Coast property market 'thaws out' with values on the rise
THE strongest national winter sales since 2007 have the Sunshine Coast property market thawing.
Traditionally the best selling period, spring is tipped to see an increase in new properties coming on to the market.
Demand for housing has steadily increased in 2014, leading to a shortage of supply.
This has put pressure on prices. The lift comes on the back of most Australian capital cities seeing the biggest rise over the winter months since 2007.
Market analysts have warned the Sunshine Coast not to expect the same increases as being experienced in Sydney (16.1%) and Melbourne (11.7%).
The RP Data CoreLogic Hedonic home value index of Australian capital city dwelling prices rose by 1.1% in August.
The rise brought the total gain over June, July and August to 4.2%, the biggest rise over the winter months since 2007.
On the Sunshine Coast, RP Data's review of house prices has shown the market is emerging from the post GFC slump.
House values across the Sunshine Coast have increased by 6% in 2014, the highest annual growth since the 12 months to April, 2010.
This follows a rise of 1.2% for the year to November, 2013. Yet they are still 1.6% below the five-year average.
Unit prices are up 5.6% for 2014 at $359,657 but down 6.8% on the five-year figure.
RP Data research director Tim Lawless said Sydney and Melbourne were driving a two-tier market.
The next strongest markets were Adelaide, Brisbane and Darwin, with price rises averaging between 5% and 6%. Mr Lawless expects a rise in listings of properties for sale over the next few months.
Meanwhile, RP Data research analyst Cameron Kusher, in Noosa for The Business of Real Estate confer
ence, said growth was Sydney and Melbourne-centric because of a number of factors - low interest rates and that that those cities were the strongest to recover from the GFC.
"They have equity and they are looking to upgrade or be investors in their own cities,'' Mr Kusher said.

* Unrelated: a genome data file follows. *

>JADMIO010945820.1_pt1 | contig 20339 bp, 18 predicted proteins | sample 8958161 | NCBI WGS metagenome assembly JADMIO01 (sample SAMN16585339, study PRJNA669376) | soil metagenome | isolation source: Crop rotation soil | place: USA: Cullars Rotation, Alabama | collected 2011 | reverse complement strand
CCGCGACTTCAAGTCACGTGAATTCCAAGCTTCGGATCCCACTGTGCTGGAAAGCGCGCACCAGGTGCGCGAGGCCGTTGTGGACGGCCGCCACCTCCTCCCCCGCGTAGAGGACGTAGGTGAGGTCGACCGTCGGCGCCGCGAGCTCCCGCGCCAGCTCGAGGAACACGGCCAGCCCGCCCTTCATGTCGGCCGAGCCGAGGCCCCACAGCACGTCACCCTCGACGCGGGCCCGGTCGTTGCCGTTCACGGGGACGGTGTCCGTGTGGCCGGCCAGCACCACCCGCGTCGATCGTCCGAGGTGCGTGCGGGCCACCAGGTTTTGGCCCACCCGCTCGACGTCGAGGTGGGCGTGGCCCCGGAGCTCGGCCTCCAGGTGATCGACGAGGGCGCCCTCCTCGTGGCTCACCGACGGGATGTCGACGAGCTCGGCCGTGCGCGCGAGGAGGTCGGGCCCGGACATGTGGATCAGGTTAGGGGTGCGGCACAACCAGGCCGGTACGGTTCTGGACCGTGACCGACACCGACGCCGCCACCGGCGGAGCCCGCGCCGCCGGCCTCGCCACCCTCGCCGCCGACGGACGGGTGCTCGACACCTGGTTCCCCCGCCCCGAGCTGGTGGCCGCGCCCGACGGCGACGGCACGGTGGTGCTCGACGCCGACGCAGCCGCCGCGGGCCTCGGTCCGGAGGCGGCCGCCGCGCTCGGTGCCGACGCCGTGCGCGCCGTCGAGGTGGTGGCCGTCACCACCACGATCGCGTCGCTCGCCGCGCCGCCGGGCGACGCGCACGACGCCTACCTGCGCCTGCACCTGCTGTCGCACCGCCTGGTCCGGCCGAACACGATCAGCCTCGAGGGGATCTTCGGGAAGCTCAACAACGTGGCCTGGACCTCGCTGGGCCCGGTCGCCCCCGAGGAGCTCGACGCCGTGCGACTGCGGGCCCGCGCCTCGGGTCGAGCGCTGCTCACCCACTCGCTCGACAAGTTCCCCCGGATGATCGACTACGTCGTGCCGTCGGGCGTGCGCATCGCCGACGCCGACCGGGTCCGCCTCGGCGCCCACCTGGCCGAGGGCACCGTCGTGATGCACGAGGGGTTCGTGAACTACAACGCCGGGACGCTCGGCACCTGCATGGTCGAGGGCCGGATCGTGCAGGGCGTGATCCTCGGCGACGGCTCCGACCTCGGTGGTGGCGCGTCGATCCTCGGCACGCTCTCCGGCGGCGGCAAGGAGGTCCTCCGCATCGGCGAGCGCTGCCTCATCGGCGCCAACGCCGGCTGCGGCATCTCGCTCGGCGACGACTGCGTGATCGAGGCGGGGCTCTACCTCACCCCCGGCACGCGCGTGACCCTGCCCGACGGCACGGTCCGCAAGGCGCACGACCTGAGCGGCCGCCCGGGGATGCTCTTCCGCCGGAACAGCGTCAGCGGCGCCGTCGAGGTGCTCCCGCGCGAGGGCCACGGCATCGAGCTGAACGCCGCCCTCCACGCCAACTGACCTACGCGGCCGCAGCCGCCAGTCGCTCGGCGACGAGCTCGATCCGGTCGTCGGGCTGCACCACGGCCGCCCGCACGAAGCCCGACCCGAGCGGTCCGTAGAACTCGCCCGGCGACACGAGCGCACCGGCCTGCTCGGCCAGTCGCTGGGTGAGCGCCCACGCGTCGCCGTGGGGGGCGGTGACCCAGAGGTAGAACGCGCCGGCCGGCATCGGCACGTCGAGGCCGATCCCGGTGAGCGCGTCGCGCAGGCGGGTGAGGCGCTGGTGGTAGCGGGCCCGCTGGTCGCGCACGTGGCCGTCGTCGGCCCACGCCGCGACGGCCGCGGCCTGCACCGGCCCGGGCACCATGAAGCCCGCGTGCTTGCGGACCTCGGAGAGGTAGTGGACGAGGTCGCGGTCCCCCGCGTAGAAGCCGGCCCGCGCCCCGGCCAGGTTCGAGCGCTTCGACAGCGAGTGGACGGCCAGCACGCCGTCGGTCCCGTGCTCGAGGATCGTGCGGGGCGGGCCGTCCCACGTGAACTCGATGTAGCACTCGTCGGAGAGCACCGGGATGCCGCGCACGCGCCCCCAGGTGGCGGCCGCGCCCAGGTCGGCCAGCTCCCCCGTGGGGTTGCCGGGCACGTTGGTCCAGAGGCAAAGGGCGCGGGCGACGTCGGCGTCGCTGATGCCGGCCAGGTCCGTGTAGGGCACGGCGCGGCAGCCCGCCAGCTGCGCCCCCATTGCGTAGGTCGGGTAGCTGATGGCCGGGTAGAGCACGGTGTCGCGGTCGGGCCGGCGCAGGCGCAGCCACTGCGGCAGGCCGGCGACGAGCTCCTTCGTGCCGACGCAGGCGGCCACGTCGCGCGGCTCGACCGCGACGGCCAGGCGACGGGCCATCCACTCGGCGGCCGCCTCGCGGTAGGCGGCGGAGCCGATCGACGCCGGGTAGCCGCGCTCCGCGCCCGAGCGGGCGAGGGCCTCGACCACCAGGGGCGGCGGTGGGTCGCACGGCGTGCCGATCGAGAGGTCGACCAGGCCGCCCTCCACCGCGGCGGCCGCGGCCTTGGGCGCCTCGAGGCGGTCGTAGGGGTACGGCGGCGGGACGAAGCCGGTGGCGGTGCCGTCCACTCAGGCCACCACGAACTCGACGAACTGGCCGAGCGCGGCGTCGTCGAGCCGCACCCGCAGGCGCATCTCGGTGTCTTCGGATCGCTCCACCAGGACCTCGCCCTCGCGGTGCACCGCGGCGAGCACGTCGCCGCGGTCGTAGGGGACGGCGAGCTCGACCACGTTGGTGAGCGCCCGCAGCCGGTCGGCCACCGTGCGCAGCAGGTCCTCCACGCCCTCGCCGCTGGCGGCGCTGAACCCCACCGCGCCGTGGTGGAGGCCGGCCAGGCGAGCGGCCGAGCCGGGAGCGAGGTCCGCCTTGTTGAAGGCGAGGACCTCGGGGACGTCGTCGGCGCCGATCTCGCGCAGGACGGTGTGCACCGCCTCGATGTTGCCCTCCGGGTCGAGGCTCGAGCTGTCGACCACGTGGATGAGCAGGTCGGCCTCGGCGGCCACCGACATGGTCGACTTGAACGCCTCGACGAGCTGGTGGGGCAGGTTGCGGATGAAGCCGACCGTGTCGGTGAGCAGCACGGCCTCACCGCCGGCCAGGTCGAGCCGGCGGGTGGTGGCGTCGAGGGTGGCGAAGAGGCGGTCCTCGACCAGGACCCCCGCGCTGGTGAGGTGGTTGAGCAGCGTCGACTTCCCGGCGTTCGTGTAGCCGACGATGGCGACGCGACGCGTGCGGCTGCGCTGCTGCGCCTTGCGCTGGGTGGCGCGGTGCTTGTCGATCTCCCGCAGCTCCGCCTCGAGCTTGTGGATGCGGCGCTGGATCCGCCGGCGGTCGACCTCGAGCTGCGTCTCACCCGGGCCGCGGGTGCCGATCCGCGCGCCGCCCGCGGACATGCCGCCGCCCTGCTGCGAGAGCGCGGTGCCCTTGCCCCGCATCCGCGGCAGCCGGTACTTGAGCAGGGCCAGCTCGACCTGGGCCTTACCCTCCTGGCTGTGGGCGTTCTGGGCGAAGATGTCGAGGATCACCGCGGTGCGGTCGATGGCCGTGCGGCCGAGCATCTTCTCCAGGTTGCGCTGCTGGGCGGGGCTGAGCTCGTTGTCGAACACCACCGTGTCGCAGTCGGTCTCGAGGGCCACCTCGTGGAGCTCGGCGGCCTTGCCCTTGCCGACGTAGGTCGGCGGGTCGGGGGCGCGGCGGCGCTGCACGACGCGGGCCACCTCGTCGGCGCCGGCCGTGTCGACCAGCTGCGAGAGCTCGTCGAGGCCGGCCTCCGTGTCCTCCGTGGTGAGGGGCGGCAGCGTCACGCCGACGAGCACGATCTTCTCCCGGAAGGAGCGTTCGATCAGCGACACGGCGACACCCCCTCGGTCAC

"The confidence is stronger there, big business and financial services are based there.
"Since the GFC we are not seeing the traditional outflow of people from NSW and Victoria to south-east Queensland,
"The next step is the affordability of properties when Sydney has seen 30% growth in two years and Melbourne 20% in two years.
"At some point people will not be able to afford that, especially once you adjust for inflation and no wages growth.''
RP Data estimates that there were 8879 homes sold across the Sunshine Coast region over the 12 months to November 2013, which is 19.4% higher than the same period one year earlier.
Andrew Garland of Ray White Caloundra has seen the number of sales go up while the number of days a property is on the market go down.
"Property is in demand, the issue is supply Coastwide for prime properties,'' Mr Garland said.
Amber Werchon of Mooloolaba-based Amber Werchon Property does not get caught up in speculation but focuses on the feel and signs of change in the market.
"Statistics are lag indicators,'' she said.
"We know the lead indicators and overall things are positive.
"Based on this year's winter sales, the outlook for October is very optimistic for the spring selling season, into summer and beyond."
Noosa real estate principal Tom Offermann said house prices were definitely increasing on the Coast.
"In Noosa, prices have clawed back around half of the 25%-40% falls caused by the GFC, and this trend will continue while interest rates remain low,'' he said.
Murray Brown of Hinternoosa Realty said the Noosa hinterland had largely shaken off the after-effects of the GFC.